comity does not force us to follow the Sixth Circuit.
"Comity is not a rule of law, but one of practice,
convenience, and expediency." Mast, Foos & Co.
v. Stover Mfg. Co., 177 U.S. 485, 488 (1900). A
circuit need not follow other circuits' decisions where
"there appear cogent reasons for rejecting them."
Popov v. Comm'r, 246 F.3d 1190, 1195
(9th Cir. 2001) (quoting Unger v.
Comm'r, 936 F.2d 1316, 1320 (D.C. Cir. 1991)).
Of course, we will give the Sixth Circuit's decision
"the same respectful consideration that we would always
accord to sister circuits faced with an identical or similar
case." Kanter v. Comm'r, 590 F.3d
410, 420 (7th Cir. 2009).
review the Tax Court's decision "in the same manner
and to the same extent as decisions of the district courts in
civil actions tried without a jury." I.R.C. §
7482(a)(1). We review the Tax Court's legal
interpretations de novo. Capital Video Corp. v.
Comm'r, 311 F.3d 458, 463 (1st Cir. 2002).
"The general characterization of a transaction for tax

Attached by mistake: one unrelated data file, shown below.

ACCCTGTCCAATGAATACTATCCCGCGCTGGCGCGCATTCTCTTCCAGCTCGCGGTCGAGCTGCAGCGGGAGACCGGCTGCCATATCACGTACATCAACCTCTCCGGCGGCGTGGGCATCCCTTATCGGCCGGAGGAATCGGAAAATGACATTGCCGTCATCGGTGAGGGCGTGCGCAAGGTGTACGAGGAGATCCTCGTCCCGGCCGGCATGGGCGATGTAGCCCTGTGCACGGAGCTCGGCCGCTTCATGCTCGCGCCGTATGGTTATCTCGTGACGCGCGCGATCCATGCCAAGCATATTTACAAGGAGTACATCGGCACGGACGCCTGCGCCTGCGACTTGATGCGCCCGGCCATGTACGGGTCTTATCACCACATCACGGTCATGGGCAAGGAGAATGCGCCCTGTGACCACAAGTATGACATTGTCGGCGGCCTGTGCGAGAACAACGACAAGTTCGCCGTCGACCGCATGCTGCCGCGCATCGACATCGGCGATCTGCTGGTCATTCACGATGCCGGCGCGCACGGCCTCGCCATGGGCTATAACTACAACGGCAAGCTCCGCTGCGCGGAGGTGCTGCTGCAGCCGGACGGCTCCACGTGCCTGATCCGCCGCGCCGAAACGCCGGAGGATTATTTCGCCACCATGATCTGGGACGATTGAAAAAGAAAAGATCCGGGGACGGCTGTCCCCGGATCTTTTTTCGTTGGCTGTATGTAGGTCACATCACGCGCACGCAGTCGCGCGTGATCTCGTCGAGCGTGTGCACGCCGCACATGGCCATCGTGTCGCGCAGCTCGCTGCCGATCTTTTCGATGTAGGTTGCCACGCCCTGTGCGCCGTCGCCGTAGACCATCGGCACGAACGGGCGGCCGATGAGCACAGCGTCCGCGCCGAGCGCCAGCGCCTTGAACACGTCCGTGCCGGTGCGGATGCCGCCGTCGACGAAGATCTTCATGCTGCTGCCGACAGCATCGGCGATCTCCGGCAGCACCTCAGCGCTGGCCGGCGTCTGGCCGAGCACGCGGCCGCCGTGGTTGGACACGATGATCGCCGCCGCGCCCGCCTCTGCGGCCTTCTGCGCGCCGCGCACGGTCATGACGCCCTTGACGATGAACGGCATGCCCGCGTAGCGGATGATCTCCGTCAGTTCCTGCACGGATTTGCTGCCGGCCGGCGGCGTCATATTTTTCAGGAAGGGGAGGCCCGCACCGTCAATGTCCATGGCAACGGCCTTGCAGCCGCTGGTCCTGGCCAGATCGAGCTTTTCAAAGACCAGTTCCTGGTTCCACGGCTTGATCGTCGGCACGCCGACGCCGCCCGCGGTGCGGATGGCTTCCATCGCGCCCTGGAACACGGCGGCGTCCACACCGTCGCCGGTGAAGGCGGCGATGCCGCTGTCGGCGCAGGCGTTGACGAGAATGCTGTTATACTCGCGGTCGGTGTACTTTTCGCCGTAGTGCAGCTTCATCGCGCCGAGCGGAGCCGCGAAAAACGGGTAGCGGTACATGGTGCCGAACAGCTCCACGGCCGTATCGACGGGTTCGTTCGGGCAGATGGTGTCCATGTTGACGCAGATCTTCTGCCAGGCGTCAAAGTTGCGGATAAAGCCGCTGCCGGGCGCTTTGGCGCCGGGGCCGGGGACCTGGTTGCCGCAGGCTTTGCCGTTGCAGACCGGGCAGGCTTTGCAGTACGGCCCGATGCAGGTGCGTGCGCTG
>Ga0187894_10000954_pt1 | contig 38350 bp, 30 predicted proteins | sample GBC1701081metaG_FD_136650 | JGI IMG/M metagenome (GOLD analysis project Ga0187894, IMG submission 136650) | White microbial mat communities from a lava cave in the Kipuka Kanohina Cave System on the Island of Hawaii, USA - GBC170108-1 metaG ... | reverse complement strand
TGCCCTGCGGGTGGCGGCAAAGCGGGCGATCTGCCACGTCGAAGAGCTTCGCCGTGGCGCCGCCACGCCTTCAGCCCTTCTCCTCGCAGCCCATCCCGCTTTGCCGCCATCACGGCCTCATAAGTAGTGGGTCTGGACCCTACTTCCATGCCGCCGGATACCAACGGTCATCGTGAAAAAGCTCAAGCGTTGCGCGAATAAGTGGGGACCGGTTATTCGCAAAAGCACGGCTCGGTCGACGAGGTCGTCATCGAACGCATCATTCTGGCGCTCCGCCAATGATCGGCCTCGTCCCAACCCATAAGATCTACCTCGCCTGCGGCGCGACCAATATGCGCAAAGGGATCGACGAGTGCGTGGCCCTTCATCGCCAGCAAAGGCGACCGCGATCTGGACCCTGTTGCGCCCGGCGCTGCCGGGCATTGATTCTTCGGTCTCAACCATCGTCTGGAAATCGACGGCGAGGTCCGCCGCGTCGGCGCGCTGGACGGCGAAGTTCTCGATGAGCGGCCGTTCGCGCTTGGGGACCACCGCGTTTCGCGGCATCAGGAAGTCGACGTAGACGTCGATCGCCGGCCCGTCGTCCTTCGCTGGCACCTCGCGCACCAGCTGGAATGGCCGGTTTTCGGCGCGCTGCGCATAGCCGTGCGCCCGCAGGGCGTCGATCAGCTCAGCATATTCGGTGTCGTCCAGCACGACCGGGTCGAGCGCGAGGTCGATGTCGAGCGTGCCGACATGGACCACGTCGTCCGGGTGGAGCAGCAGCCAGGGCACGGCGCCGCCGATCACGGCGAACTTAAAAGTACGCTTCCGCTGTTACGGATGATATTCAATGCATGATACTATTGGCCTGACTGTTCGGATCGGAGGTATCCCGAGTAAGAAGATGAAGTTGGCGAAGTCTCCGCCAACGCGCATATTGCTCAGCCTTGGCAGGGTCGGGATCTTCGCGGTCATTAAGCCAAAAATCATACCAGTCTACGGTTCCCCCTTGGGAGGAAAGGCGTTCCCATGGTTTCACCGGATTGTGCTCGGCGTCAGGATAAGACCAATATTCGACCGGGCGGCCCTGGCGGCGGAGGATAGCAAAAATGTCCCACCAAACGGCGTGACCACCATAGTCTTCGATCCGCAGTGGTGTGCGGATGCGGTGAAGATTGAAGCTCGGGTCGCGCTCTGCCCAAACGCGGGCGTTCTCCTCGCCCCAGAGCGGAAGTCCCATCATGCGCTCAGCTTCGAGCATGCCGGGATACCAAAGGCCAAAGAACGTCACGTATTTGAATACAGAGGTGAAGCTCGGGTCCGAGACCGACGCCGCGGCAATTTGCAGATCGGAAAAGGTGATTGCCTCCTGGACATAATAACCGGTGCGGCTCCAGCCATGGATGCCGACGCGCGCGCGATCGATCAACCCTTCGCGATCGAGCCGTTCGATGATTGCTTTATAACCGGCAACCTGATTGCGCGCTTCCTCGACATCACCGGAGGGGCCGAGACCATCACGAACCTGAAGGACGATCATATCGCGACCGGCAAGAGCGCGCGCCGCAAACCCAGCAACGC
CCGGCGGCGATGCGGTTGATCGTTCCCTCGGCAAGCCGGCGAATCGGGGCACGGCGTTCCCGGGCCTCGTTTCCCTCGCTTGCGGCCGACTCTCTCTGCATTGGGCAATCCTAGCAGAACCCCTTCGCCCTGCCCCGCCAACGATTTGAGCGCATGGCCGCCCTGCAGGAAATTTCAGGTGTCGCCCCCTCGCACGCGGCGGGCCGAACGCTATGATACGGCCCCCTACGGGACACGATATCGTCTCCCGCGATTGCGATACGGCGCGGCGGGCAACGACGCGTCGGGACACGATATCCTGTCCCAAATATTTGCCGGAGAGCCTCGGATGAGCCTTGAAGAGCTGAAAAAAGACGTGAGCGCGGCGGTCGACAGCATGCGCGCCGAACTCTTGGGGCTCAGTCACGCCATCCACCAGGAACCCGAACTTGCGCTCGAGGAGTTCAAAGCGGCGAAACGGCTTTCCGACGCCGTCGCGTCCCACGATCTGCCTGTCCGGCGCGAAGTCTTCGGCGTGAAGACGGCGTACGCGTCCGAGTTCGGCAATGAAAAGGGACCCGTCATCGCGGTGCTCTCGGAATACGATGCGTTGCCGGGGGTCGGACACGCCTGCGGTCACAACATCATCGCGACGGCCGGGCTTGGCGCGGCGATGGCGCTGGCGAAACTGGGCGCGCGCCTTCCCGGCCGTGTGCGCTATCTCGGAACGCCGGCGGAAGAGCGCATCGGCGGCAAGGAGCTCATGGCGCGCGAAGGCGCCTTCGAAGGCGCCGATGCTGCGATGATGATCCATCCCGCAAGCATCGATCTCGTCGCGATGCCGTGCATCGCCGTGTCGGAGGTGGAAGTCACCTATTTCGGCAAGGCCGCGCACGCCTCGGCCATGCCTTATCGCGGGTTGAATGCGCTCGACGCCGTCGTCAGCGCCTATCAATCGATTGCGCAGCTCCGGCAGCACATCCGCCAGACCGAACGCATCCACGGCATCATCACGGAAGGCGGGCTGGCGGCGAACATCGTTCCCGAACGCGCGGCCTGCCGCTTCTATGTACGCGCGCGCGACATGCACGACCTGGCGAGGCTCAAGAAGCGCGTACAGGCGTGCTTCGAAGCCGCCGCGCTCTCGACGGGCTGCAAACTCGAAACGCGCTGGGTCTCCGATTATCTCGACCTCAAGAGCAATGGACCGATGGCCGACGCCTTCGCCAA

purposes is a question of law subject to review."
Santander Holdings USA, Inc. v. United
States, 844 F.3d 15, 23 (1st Cir. 2016) (quoting
Frank Lyon Co. v. United States, 435 U.S.
561, 581 n.16 (1978)).
federal tax system "is, and always has been, based on
statute." Id. at 21. "[L]ike other common
law tax doctrines, " the substance over form
doctrine "can thus perhaps best be thought of
as a tool of statutory interpretation." Id.
Viewed in this manner, the substance over form doctrine does
not "tak[e] a transaction entirely outside its statutory
framework, " but instead "helps courts read tax
statutes in a way that makes their technical language conform
more precisely with Congressional intent." Dewees
v. Comm'r, 870 F.2d 21, 35 (1st Cir. 1989)
the substance over form doctrine, the taxpayer's
transaction "must be viewed as a whole, "
Comm'r v.Court Holding Co., 324 U.S.
331, 334 (1945), to determine whether "the transaction
upon its face lies outside the plain intent of the
statute." Gregory v.Helvering, 293
U.S. 465, 470 (1937). In this way, we "look to the
objective economic realities of a transaction rather than to
the particular form the parties employed." Frank
Lyon Co., 435 U.S. at 573. Courts use the substance over
form doctrine when a more wooden application of the Code
would "deprive the statutory provision in question of
all serious purpose" and would thereby "exalt
artifice above reality." Gregory, 293 ...